Two Cats in the Road

The tight portrait on this male lion shows the dignity of his age and the grace of his manner. (Thomas Bancroft)

The tight portrait on this male lion shows the dignity of his age and the grace of his manner. (Thomas Bancroft)

Jolted by each bump in the road, my hands gripped the sides of the Landcruiser. I stood with my head sticking out the roof opening as I tried to take in everything; sights, sounds, smells. It was 6:25 AM in Nairobi National Park, and the light was just coming up. Robinson, our driver, had been cruising slowly along when suddenly he slowed, coming to a stop on this narrow road. There, just 50 feet in front of us lay two cats. They were right in the middle of the road and showing no indication of moving. These were no ordinary cats either but two male African lions. Huge felines, maybe 350 pounds each.

The orange iris of this male African lion blends nicely with the fur on his face. (Thomas Bancroft)

The orange iris of this male African lion blends nicely with the fur on his face. (Thomas Bancroft)

Their eyes were alert and their ears pointed forward, listening, but they totally ignored us.  Robinson, to my surprise, inched the vehicle along, dropping off the side of the road and pulling up beside them. My eyes were not two-dozen feet from theirs. I stared but they never once looked my way. The brownish-gray fir on their face contrasted with the reddish color at the front of their mane. The long mane hairs gradually became a brown-black along the neck. Subconsciously, I ran my hand through my beard. Their mane was a symbol of their manhood, their status as full-grown masters of the environment. Their size and posture made me feel insignificant.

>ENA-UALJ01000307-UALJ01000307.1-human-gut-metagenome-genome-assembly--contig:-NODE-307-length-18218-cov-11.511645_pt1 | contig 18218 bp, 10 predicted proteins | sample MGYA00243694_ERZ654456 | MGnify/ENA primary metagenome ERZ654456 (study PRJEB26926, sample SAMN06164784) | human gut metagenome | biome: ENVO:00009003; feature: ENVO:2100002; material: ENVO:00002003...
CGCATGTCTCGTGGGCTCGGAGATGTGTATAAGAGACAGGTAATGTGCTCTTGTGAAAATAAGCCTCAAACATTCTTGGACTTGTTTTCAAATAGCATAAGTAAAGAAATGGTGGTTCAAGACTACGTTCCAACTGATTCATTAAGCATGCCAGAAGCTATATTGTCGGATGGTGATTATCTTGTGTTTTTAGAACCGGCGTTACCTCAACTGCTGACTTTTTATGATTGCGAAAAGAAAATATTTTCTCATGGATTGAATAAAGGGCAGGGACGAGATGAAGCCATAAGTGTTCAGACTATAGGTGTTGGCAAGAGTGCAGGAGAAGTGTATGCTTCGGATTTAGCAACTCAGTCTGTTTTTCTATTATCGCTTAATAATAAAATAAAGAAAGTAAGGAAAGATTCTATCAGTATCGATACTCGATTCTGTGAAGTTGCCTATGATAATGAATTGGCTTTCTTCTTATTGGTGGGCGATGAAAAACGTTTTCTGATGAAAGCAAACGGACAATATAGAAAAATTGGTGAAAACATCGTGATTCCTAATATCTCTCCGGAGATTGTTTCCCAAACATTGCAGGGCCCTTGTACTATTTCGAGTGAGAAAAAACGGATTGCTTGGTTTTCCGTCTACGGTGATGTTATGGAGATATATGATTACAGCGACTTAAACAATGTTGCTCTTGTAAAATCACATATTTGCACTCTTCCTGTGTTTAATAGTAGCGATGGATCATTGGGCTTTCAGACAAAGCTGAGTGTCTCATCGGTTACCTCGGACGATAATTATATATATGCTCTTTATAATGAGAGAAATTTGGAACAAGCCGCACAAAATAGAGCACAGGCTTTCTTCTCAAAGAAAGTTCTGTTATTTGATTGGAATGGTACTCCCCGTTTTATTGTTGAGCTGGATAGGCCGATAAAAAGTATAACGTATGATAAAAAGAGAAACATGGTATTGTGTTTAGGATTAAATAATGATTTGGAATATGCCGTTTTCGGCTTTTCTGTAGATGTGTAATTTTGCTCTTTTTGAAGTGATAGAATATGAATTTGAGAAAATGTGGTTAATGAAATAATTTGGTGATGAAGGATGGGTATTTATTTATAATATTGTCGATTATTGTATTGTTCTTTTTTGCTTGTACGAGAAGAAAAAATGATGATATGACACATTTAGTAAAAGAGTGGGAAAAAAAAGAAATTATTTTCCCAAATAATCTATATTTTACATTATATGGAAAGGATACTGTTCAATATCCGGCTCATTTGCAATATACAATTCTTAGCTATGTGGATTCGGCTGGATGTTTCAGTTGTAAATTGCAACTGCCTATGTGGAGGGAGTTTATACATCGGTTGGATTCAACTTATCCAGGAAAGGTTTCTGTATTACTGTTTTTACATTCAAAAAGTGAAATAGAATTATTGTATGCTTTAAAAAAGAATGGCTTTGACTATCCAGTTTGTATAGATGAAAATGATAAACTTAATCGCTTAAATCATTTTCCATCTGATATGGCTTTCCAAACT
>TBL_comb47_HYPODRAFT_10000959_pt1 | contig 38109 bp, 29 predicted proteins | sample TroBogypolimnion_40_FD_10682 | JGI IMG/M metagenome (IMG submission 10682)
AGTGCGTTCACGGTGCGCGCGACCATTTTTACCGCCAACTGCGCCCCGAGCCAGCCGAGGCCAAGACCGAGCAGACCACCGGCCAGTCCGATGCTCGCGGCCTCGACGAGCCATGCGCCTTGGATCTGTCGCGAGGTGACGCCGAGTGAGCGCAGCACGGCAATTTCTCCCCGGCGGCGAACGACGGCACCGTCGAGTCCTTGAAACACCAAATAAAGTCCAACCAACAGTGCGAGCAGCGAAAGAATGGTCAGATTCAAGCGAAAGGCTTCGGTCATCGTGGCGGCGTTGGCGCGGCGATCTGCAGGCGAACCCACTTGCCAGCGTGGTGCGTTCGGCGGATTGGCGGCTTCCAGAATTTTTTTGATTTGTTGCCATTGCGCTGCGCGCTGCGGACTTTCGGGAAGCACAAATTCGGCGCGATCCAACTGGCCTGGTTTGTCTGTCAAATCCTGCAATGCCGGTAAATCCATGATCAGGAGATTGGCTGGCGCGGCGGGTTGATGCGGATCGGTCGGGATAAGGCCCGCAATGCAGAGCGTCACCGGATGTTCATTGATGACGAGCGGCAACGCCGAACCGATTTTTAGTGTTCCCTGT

The right front paw of an African Lion. (Thomas Bancroft)

The right front paw of an African Lion. (Thomas Bancroft)

These were two old males, maybe brothers. They looked thin, emaciated almost. Robinson had told us that hartebeest, impalas, and zebra had only recently moved into this part of the park. The “short rains” of the last month had stimulated fresh grass growth. Perhaps, now they could feed better and put back on weight. Maybe, these two still had a pride or possibly they had been displaced by younger males. Male African lions form a cooperative, usually of brothers, and work together to take over and dominate a pride.

One of them started to groom his paws. The long pink tongue came out slowly and ran over the fir. Those paws were huge, much bigger than my hands. The claws had been pulled back into their sheaths. I leaned against the sides extending as far as possible in their direction, trying to understand my feelings. These guys, like me, were approaching the last phase of their lives. We shared that, the aches and pains that come with an active life. I wondered where their next meal might come from, but also not wanting to see a kill. 

They rose to their feet and began to mosey up the road in the direction from which we had come. Their gate slow but deliberate. One had a gray coat, the other brown. They walked side by side like friends, brothers.

Two male lions walk together at Nairobi National Park. These most likely are brothers and have been together all their lives. (Thomas Bancroft)

Two male lions walk together at Nairobi National Park. These most likely are brothers and have been together all their lives. (Thomas Bancroft)

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